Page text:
|Matthew Henry's Concise Commentary|
11:17-32 Here was a house where the fear of God was, and on which his blessing rested; yet it was made a house of mourning. Grace will keep sorrow from the heart, but not from the house. When God, by his grace and providence, is coming towards us in ways of mercy and comfort, we should, like Martha, go forth by faith, hope, and prayer, to meet him. When Martha went to meet Jesus, Mary sat still in the house; this temper formerly had been an advantage to her, when it put her at Christ's feet to hear his word; but in the day of affliction, the same temper disposed her to melancholy. It is our wisdom to watch against the temptations, and to make use of the advantages of our natural tempers. When we know not what in particular to ask or expect, let us refer ourselves to God; let him do as seemeth him good. To enlarge Martha's expectations, our Lord declared himself to be the Resurrection and the Life. In every sense he is the Resurrection; the source, the substance, the first-fruits, the cause of it. The redeemed soul lives after death in happiness; and after the resurrection, both body and soul are kept from all evil for ever. When we have read or heard the word of Christ, about the great things of the other world, we should put it to ourselves, Do we believe this truth? The crosses and comforts of this present time would not make such a deep impression upon us as they do, if we believed the things of eternity as we ought. When Christ our Master comes, he calls for us. He comes in his word and ordinances, and calls us to them, calls us by them, calls us to himself. Those who, in a day of peace, set themselves at Christ's feet to be taught by him, may with comfort, in a day of trouble, cast themselves at his feet, to find favour with him.
Verses 18, 19. - Now Bethany was nigh unto Jerusalem. This geographical observation is introduced to explain the following verse. Meyer and Alford think that the use of the past tense, η}ν, may be perfectly justified in making reference to past events; yet, since John is the only New Testament writer who uses it, the usage may have been adopted by him because, at the time when he wrote his Gospel, Bethany had been for the time destroyed with Jerusalem itself. The construction is peculiar: ὡς ἀπὸ (compare a similar use of πρὸ, John 12:1; John 21:8; Revelation 14:20; see Winer, p. 697, Eng. trans.). Many think that it is to be understood - about fifteen stadia from it - a kind of trajection of the preposition; but Winer thinks that it points to the spot where the fifteen stadia might be supposed to terminate, i.e. "lying off at the end of the fifteen stadia," and so giving an adverbial force to the preposition: and he adds a long list of similar constructions in later Greek writers. The stadium was 606.75 feet - less than the eighth of an English mile; the distance was therefore between a mile and a half and a mile and three quarters. And many of the Jews had come to Martha and Mary. "The Jews" is a phrase generally, not uniformly, used by John to denote those permanently hostile to our Lord, and often of the upper and ruling classes. These, therefore, had one more trial of faith, one further opportunity of recognizing his glory. Many of them came to Martha and Mary. They came to comfort them, according to ordinary usage among the Jews after bereavement. This ceremony often lasted seven days. Concerning (their) brother. We cling to earthly love. The gush of strong affection that mourners lavish on the dead deepens their love to one another, and the praises of the departed often gild and almost pierce the veil itself. The fact that many Jews should have taken the trouble to journey nearly two miles to comfort the bereaved sisters shows that the family at Bethany was one of some wealth, position, and importance (cf. Matthew 26:6-13). If so, it is exceedingly unlikely that the narrative stands in any relation to the parable of the rich man and the beggar.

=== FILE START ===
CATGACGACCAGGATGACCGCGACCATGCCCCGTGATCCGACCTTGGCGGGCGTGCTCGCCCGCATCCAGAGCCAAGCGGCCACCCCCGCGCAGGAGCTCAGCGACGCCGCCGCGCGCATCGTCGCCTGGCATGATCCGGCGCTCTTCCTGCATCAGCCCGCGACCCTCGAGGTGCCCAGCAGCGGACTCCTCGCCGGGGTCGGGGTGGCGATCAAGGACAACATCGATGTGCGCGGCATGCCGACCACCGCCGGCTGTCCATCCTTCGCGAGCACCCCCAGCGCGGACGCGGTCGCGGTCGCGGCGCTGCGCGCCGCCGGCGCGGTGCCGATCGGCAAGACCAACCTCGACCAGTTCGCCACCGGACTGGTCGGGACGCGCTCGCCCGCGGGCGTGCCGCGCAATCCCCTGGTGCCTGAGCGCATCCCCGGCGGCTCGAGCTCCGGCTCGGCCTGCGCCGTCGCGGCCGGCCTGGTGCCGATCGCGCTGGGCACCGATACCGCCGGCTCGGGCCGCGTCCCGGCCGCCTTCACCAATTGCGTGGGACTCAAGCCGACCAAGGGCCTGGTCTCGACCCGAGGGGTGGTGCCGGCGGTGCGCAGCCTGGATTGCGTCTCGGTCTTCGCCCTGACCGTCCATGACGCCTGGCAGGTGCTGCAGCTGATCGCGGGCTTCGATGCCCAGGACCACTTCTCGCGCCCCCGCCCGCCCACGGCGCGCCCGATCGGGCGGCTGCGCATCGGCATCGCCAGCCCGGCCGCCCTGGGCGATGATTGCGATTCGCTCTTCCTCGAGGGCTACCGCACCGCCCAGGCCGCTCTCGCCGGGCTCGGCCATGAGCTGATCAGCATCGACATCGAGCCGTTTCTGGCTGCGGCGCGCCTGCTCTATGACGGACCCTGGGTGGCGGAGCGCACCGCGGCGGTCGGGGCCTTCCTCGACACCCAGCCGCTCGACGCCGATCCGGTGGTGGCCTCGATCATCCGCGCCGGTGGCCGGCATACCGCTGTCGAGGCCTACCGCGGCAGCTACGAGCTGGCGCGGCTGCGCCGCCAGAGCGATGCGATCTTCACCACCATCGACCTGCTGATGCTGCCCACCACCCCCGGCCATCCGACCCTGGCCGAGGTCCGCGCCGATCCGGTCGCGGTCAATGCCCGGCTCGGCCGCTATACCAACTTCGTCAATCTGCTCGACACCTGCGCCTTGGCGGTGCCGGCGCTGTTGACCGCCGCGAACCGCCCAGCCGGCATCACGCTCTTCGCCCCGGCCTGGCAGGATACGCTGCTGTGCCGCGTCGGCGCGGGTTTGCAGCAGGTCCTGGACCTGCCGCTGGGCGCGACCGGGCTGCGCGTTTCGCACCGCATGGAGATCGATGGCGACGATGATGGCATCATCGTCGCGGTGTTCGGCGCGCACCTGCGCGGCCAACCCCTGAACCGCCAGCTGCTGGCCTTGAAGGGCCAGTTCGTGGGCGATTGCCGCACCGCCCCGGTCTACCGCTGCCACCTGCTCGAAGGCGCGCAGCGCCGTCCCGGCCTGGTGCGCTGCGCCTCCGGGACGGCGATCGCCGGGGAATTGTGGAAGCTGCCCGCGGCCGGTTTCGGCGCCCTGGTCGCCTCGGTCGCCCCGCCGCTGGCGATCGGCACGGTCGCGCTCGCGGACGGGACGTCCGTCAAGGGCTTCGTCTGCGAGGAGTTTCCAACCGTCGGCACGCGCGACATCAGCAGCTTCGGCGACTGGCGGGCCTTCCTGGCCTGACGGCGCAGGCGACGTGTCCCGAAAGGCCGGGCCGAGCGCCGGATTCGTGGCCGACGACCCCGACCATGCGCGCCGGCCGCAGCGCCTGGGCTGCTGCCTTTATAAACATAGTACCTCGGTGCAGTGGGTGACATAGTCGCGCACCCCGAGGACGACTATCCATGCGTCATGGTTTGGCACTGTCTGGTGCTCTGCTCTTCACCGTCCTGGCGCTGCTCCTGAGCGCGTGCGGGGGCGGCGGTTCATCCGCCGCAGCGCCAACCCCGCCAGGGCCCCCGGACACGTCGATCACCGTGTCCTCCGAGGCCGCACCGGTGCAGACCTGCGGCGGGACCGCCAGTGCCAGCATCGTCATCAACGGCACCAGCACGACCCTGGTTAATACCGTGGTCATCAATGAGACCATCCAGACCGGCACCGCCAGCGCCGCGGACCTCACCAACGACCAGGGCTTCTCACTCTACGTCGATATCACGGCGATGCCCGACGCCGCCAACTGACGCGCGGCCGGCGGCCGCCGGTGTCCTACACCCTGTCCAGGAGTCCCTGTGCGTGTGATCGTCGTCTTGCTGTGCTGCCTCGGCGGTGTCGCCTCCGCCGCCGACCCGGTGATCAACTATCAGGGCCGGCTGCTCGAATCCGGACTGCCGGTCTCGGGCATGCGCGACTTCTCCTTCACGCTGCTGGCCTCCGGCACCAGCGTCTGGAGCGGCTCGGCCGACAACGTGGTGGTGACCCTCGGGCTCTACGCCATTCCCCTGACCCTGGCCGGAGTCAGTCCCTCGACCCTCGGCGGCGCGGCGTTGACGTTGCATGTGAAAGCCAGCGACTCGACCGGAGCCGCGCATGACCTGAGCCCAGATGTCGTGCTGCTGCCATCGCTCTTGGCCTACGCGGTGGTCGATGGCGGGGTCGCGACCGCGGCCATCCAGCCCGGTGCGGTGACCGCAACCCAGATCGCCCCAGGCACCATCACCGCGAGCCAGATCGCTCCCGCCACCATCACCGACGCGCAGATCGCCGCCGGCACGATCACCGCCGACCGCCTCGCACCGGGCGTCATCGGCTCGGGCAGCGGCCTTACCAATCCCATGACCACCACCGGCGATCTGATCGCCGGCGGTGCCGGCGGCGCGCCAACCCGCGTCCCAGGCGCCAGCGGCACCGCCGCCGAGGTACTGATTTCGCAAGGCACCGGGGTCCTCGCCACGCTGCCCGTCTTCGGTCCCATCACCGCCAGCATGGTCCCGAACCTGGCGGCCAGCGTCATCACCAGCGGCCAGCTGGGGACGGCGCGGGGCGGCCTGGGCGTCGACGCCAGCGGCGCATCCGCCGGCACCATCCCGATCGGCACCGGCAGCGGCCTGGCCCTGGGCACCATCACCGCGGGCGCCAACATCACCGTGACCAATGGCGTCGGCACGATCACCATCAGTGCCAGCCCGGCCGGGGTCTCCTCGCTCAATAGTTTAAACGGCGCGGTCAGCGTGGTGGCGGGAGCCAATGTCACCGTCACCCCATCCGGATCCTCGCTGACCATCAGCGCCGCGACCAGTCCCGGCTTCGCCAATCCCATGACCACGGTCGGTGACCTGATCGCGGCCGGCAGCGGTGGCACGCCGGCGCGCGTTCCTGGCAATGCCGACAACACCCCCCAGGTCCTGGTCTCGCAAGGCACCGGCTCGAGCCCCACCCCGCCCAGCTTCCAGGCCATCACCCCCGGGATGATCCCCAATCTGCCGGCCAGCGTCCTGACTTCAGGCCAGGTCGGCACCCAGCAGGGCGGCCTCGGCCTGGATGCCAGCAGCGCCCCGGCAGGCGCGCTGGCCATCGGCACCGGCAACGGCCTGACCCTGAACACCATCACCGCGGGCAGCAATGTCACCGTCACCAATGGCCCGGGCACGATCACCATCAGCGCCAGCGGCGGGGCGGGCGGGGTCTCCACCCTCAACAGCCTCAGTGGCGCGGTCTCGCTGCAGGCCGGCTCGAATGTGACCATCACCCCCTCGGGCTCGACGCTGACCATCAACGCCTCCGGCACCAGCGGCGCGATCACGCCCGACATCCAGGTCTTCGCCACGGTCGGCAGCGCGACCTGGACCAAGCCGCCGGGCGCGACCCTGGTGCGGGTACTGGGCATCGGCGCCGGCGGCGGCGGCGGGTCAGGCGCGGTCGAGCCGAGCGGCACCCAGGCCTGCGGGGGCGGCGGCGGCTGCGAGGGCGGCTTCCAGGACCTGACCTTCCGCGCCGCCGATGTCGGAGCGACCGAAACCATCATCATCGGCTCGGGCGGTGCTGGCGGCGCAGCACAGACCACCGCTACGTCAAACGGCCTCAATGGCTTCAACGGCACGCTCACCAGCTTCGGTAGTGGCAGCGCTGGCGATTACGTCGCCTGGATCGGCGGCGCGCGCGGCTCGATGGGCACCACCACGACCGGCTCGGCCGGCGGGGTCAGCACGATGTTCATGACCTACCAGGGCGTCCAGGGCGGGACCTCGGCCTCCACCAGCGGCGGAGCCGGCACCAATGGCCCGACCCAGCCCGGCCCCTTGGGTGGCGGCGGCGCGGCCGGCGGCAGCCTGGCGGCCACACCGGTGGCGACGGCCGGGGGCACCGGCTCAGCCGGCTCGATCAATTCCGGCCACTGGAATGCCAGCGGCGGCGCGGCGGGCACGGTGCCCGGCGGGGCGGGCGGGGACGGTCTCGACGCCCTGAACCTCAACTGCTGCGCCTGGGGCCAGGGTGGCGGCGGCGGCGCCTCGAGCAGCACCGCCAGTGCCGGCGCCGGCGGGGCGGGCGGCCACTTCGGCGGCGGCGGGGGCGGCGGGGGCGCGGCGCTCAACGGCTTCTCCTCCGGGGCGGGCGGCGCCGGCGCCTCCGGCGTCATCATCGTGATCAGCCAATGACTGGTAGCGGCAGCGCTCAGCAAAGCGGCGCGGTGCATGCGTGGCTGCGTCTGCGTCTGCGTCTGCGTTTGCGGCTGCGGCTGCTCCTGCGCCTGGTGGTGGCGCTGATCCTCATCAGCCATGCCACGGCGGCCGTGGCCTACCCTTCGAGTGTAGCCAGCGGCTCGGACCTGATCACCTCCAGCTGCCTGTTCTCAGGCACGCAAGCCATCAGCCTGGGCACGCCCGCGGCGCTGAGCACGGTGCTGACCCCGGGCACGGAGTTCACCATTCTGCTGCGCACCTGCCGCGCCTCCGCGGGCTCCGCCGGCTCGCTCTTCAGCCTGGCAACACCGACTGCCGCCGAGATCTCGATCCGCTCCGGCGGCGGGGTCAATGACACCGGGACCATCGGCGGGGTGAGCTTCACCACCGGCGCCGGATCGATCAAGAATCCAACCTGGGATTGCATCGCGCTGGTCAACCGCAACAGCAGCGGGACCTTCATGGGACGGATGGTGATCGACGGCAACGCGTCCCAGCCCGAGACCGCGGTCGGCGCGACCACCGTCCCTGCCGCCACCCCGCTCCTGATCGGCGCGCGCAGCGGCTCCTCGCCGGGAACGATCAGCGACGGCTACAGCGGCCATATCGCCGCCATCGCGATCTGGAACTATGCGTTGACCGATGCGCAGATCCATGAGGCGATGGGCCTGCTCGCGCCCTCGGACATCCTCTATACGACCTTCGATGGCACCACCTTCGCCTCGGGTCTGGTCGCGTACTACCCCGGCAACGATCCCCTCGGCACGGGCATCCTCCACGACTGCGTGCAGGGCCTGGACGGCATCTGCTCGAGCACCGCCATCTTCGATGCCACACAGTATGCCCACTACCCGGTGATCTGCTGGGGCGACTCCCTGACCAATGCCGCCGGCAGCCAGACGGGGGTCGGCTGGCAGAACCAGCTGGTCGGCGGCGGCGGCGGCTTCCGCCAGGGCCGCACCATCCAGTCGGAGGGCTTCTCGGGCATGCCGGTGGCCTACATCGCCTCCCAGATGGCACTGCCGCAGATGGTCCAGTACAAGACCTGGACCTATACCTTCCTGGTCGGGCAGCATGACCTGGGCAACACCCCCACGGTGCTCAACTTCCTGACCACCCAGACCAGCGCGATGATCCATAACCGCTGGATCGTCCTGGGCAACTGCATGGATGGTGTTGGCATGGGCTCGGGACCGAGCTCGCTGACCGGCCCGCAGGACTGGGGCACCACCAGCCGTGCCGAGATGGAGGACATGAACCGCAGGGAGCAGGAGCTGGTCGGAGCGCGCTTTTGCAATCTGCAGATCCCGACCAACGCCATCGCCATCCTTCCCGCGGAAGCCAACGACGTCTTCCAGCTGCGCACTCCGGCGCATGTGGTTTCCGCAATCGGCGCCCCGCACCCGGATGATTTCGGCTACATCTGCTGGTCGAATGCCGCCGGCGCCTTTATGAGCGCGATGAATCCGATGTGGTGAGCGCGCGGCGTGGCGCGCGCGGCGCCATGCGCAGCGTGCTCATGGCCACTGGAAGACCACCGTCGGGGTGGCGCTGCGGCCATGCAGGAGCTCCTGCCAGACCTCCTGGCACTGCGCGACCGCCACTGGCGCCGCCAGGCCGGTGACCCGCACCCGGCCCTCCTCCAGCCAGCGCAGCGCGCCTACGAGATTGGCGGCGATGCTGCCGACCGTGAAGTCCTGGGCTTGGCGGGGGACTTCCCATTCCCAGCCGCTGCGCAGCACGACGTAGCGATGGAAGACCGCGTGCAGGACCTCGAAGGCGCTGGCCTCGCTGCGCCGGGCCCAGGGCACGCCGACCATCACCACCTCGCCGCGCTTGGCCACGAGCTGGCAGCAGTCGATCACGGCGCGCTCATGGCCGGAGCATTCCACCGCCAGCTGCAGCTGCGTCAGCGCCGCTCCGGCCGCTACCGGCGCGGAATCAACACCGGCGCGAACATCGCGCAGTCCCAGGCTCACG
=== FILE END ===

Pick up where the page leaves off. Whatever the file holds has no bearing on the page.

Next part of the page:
Gill's Exposition of the Entire Bible
Now Bethany was nigh unto Jerusalem,.... Which was a reason why them were so many of the Jews come there to condole the two sisters upon the death of their brother; and by this means the following miracle became more known there: it was
about fifteen furlongs off; that is, about two miles, for seven furlongs and a half made a Jewish mile, as appears from one of their canons (c), which runs thus:
"they do not spread nets for doves, except it be distant from an habitable place, , "thirty furlongs";''
which the commentators say (d) are "four miles": and still more expressly it is said (e), that
"between Jerusalem and Zuck, (the place where the scape goat was had,) there were ten tents, and ninety furlongs, "seven and a half to every mile".''
Hence a furlong was called one seventh and a half of a mile (f), which was 266 cubits, and two thirds of one.
(c) Misn. Bava Kama, c. 7. sect. 7. (d) Maimon. Jarchi, & Bartenora in ib. (e) Misn. Yoma, c. 6. sect. 4. (f) T. Bab. Bava Metzia, fol. 33. 1. Maimon. Hilch. Rotzeach, c. 13. sect. 6.
Jamieson-Fausset-Brown Bible Commentary
18. Bethany was nigh Jerusalem, about fifteen furlongs—rather less than two miles; mentioned to explain the visits of sympathy noticed in the following words, which the proximity of the two places facilitated.
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